Throughout his career, Michael Price, Cr.Photog., has photographed many school sports teams in the Pickerington, Ohio, area. Earlier this year, he got a unique request from a K-6 wrestling team he’d worked with years ago.
Someone from the team contacted Price and explained that Jace and Ashley Spires, one of the husband-and-wife couples who coached in the program, had experienced a horrifying house fire a few weeks prior. Jace was killed in the blaze.
“We lost more than you can imagine,” Ashley Spires recalls. “We lost my husband—my children’s father—our dog, our cat, and all our possessions. When the fire was over, we ended up with two totes of belongings that were deemed unsafe to keep, and we had to discard them. We had nothing from before the fire, including photos and other keepsakes. Unfortunately, we didn’t have backups or copies, and nothing was saved to the cloud.”
The team asked the photographer if there was any way to recreate portraits that Price had made for the Spires family over the previous three years. The wrestling program had been a huge part of the family’s life.
“When the fire was over, we ended up with two totes of belongings that were deemed unsafe to keep, and we had to discard them. We had nothing from before the fire, including photos and other keepsakes.”Ashley Spires
Before his passing, Jace was reluctant to be photographed; in fact, he didn’t appear in any images for the first two years that Price worked with the team. But the third year, Price had convinced Jace to be part of the team image and had made green screen portraits of him.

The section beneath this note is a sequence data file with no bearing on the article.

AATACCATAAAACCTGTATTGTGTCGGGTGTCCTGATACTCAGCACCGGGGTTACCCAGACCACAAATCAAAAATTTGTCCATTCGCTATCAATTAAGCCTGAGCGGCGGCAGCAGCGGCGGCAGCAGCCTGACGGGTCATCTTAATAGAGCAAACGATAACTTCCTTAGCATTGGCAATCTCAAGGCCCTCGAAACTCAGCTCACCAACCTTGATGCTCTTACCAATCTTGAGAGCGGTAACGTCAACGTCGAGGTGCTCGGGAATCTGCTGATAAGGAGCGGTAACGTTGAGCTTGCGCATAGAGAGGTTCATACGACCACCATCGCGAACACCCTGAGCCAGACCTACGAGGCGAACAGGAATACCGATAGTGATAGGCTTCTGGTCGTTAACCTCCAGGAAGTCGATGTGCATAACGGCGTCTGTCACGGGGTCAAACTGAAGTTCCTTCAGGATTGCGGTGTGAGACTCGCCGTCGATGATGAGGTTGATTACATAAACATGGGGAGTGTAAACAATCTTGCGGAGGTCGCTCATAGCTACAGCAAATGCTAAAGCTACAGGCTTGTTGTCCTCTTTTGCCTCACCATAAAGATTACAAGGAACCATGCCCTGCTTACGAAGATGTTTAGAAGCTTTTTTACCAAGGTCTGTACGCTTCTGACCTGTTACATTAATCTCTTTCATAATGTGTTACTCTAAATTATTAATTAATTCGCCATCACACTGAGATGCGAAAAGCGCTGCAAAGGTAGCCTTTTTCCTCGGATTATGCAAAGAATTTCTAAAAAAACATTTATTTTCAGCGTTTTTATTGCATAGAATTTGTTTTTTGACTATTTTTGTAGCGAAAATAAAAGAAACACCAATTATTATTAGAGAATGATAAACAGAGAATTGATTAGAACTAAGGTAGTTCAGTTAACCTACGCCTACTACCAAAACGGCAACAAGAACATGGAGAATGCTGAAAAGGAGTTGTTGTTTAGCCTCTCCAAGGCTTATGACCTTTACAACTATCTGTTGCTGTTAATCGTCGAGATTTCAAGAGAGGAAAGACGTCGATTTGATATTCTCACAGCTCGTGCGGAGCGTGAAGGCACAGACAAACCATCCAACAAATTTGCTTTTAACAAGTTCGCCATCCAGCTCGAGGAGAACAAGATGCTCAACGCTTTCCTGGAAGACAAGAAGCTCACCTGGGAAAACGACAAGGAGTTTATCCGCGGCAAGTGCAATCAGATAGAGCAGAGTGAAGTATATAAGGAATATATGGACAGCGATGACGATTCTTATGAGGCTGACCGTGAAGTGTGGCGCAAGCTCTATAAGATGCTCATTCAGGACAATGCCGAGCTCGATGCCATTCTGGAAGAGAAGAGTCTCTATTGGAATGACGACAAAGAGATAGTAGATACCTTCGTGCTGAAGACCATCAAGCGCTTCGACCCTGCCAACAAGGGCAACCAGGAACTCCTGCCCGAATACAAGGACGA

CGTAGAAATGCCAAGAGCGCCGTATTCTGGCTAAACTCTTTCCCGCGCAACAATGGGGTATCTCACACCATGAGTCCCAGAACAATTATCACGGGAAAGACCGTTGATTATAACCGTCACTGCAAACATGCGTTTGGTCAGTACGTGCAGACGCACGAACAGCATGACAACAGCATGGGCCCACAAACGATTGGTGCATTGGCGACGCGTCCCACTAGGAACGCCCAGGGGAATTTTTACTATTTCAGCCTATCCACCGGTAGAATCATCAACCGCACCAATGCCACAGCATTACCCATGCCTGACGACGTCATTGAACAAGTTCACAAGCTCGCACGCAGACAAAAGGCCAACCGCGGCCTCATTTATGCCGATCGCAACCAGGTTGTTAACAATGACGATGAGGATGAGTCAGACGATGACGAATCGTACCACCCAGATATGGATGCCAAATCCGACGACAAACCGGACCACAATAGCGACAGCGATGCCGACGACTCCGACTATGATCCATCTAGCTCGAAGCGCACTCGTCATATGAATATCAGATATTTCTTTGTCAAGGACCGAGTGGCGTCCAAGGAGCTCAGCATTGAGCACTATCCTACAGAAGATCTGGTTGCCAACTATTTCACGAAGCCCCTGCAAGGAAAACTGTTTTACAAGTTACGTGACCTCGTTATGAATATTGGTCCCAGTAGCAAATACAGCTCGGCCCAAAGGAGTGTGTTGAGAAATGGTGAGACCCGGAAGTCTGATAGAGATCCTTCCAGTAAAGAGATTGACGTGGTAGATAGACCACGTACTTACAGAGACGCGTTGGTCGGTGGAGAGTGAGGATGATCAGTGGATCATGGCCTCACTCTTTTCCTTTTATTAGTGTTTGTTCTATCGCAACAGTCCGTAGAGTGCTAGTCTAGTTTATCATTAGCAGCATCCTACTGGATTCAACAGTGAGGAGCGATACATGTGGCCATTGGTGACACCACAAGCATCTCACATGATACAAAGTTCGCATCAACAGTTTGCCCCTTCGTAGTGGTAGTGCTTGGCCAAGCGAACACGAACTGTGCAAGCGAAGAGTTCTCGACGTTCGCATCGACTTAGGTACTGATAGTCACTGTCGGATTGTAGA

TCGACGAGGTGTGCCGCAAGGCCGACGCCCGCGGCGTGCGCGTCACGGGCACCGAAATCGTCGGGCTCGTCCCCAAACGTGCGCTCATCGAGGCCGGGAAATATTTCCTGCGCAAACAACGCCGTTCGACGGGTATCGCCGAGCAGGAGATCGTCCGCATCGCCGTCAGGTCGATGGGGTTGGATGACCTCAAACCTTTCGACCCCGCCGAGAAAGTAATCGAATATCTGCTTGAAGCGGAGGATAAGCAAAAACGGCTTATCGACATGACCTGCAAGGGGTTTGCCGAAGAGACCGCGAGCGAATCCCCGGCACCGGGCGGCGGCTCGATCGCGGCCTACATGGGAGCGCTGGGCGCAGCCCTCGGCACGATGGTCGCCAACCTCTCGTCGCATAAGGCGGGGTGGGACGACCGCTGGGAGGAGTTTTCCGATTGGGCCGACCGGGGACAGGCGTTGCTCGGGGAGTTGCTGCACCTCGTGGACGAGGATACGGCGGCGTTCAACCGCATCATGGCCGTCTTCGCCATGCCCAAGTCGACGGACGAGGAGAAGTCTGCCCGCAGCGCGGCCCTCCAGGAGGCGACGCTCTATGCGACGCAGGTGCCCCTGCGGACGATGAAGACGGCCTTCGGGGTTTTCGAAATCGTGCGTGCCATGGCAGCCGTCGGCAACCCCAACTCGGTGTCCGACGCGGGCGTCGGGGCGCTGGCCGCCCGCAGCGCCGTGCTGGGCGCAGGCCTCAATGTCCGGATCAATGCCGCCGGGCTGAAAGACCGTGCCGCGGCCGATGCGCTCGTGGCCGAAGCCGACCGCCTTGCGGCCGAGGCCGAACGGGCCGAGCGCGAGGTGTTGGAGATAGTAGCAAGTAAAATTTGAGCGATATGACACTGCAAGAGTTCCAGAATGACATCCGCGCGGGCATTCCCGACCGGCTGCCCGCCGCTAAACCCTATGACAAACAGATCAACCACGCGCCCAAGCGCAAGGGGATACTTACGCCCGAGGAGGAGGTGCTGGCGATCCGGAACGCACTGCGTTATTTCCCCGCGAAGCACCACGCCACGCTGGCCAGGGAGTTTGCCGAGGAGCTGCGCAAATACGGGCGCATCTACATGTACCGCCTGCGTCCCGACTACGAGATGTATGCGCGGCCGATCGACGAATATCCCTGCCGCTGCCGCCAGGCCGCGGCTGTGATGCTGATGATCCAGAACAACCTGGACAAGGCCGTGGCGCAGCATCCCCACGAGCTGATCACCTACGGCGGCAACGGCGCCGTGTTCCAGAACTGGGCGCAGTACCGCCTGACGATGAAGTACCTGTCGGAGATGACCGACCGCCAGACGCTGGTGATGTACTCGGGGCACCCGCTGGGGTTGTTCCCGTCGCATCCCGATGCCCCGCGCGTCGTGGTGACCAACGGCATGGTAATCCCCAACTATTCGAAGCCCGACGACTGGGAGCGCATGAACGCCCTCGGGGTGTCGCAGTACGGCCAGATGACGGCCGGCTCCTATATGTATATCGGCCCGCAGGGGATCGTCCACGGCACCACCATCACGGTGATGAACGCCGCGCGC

For a family grieving the loss of their husband and father—as well as the loss of their home—it was crucial to have something physical to remember him by.
“The prints were important to them. They wanted something to hold onto,” Price said. “I keep a detailed archive of all my finished images with everything organized and cross-referenced.” Price’s back-ups allowed him to find the images they needed quickly, including the green screen photos of Jace.
“They told me they didn’t have a family portrait of the four of them together, so I took individual images of each family member,” Price says. Then he extracted Jace from the green screen images and set to work in Photoshop. The result: a brand-new composite portrait of Jace, Ashley, and their children, all dressed in their team’s apparel and sporting bright smiles.
Little more than a week later, Price delivered a wall portrait plus several prints of Jace to the family.
“The photos Mike replaced are the only parts of our family history we can carry forward,” Ashley said after receiving the images. “Everything we have, including clothing, furniture, and household items, have been donated from members of the community or purchased recently. The photographs are the only things from before that are ours and didn’t belong to someone else first. It means so much to me and my children to have something that belongs to us.”
Price emphasizes how important it is to adopt a service perspective with clients. “The portraits I deliver to clients may be the only lasting image that families have of their loved one,” he says. “It’s gratifying to me to execute quickly and help bring a small measure of joy to a family experiencing a difficult time.”
Ashley agrees: “A photographer might have photos of thousands of people in their archives over the years. They may encounter a situation like ours only once or twice, but it’s worth it. Having these images replaced means the world to me.”
Alex Bauer is PPA’s communications specialist.